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Summary: Auditing a Moodle site needs to be done manually. Below are resources to help you build accessibility into your site from the beginning and to test your work as you go.
On this page:
Two types of issues may arise in site accessibility audits: those that the instructor or instructional designer has control over, and those that we do not.
The web accessibility assessment software we have at the U of M, Compliance Sheriff, is not helpful for Moodle sites because the software will identify violations that are not possible for you to fix, such as:
- Moodle code
- Grade book
- Course structure
Likewise for other free audit tools like FANGS and WAVE. Therefore, you will need to manually audit your site.
External tools that will automatically evaluate (audit) your Moodle are not currently available at the U of M, but they do exist. If you would like a tool that can audit Moodle sites automatically, we encourage you to indicate your interest by sending an email to email@example.com.
Make sure that:
- Individual documents linked to the site are accessible. Guidelines for Word, Excel, PowerPoint, PDF
- Hyperlinks are discrete and descriptive
- Color is not used alone to identify important information
- All text manually entered into Moodle (in quiz questions, Pages, Book, Lesson, Label, and etc.) are structured using HTML headings
- Heading rows in tables are identified, and tables are only used to display data rather than as means of page layout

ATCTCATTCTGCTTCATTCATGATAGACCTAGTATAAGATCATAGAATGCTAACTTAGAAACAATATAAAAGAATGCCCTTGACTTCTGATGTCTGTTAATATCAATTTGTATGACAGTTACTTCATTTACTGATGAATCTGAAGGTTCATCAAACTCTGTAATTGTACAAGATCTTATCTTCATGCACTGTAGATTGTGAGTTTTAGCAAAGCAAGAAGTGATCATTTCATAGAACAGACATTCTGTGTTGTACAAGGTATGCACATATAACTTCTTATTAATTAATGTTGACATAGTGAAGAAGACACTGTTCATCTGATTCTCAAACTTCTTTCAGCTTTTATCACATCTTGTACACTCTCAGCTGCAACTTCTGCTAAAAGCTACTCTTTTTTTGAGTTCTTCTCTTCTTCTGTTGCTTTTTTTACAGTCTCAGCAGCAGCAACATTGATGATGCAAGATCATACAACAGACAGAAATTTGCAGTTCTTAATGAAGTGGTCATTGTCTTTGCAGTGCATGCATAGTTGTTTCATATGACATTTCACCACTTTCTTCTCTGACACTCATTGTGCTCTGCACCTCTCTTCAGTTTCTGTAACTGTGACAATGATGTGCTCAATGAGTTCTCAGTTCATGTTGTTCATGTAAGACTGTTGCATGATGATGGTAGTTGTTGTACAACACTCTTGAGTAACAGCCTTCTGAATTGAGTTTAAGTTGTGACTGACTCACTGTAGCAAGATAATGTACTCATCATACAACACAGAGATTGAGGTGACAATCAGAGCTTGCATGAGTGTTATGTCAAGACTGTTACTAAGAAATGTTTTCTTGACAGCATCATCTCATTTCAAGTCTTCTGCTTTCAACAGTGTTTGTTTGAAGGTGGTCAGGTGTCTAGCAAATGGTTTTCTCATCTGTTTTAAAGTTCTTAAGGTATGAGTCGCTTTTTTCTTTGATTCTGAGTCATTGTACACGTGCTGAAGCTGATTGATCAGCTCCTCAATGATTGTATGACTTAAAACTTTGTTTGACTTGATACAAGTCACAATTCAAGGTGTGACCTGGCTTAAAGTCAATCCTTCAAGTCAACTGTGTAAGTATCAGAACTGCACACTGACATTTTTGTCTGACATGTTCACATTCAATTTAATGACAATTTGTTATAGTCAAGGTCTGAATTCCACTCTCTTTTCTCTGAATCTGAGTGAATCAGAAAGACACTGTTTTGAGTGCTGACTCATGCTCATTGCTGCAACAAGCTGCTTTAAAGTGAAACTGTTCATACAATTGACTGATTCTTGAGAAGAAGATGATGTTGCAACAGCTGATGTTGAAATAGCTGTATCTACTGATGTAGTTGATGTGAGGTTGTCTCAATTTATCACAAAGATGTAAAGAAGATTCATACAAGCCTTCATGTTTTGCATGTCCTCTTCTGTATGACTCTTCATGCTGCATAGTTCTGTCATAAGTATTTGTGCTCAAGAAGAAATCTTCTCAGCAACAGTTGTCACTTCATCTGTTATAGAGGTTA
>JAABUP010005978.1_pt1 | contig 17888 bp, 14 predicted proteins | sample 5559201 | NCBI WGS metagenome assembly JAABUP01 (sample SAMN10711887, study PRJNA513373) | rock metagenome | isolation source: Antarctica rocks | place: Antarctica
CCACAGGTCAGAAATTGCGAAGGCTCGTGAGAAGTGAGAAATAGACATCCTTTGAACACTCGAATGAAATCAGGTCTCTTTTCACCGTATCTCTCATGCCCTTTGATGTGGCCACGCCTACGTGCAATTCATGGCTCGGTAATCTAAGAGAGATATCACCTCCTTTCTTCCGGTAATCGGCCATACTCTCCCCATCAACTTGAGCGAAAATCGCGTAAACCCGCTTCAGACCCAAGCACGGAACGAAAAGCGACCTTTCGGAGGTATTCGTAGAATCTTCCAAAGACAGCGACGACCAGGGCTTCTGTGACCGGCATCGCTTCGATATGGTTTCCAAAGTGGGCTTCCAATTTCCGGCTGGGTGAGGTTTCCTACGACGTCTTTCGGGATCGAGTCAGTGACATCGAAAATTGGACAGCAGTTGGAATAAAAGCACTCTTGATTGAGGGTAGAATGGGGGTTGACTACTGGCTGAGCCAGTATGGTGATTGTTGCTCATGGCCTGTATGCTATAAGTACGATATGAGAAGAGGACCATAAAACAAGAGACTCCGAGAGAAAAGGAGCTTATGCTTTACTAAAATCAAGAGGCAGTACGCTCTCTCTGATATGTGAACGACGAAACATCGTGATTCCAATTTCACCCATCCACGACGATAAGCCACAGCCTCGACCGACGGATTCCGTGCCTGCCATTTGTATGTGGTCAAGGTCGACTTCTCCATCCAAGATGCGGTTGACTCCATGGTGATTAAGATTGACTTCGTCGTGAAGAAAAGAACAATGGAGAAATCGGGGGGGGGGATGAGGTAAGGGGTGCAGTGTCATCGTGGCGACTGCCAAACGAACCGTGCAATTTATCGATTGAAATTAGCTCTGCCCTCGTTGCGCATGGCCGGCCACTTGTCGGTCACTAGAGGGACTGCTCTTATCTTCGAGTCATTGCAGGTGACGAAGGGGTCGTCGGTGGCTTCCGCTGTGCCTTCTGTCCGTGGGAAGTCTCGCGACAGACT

- Images have descriptive text, preferably as part of a caption that all users can view, or as alternative text
- Videos are captioned and transcripts are available
- Quizzes don’t use the drag-and-drop question types
Other third-party activities, such as Flipgrid and Yellowdig, may have additional accessibility concerns. For these scenarios, consider developing an assignment alternative following the principles of universal design for learning.
Two additional features of the text editor may also help you ensure accessible content in your Moodle site when you use them at the point of creation: the accessibility checker and the screen-reader helper.
You can find the accessibility checker as an icon in the WYSIWYG text editor:
This tool checks for some common errors, such as:
- Images with missing or empty alt text (unless they have the presentation role)
- Color contrast between text and background
- Long blocks of text are structured with headings
- Tables include captions
- Table cells aren’t merged
- Tables contain row or column headers
The accessibility checker can be useful on a per-text-area basis. That is, it doesn’t check a whole site or a whole section, but just the content in the text box.
Screen reader helper
You can find the screenreader helper in the WYSIWYG text editor, next to the accessibility checker:
The screen reader helper provides additional information to the screen reader user.
Screen reader softwares usually identify editable content regions as text boxes. You encounter editable content regions everywhere you add content in Moodle. Students encounter them in places like the online text Assignment and Forum tools. Here is an example of the mini “report” that the screen reader helper returns to a user:
It is useful to know that the screen reader helper tool is available when you are creating content in your Moodle site, as it provides another quick check of accessibility best practices as you go along.